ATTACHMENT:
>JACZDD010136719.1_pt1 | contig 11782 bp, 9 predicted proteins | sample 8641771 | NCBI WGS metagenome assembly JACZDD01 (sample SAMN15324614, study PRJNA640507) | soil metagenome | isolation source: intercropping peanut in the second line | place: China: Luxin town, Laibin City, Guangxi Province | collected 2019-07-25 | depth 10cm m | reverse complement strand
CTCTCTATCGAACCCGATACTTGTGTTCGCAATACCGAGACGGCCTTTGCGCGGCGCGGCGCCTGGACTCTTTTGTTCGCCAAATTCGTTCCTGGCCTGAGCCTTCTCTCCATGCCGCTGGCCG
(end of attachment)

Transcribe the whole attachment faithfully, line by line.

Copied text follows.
>JACZDD010136719.1_pt1 | contig 11782 bp, 9 predicted proteins | sample 8641771 | NCBI WGS metagenome assembly JACZDD01 (sample SAMN15324614, study PRJNA640507) | soil metagenome | isolation source: intercropping peanut in the second line | place: China: Luxin town, Laibin City, Guangxi Province | collected 2019-07-25 | depth 10cm m | reverse complement strand
CTCTCTATCGAACCCGATACTTGTGTTCGCAATACCGAGACGGCCTTTGCGCGGCGCGGCGCCTGGACTCTTTTGTTCGCCAAATTCGTTCCTGGCCTGAGCCTTCTCTCCATGCCGCTGGCCG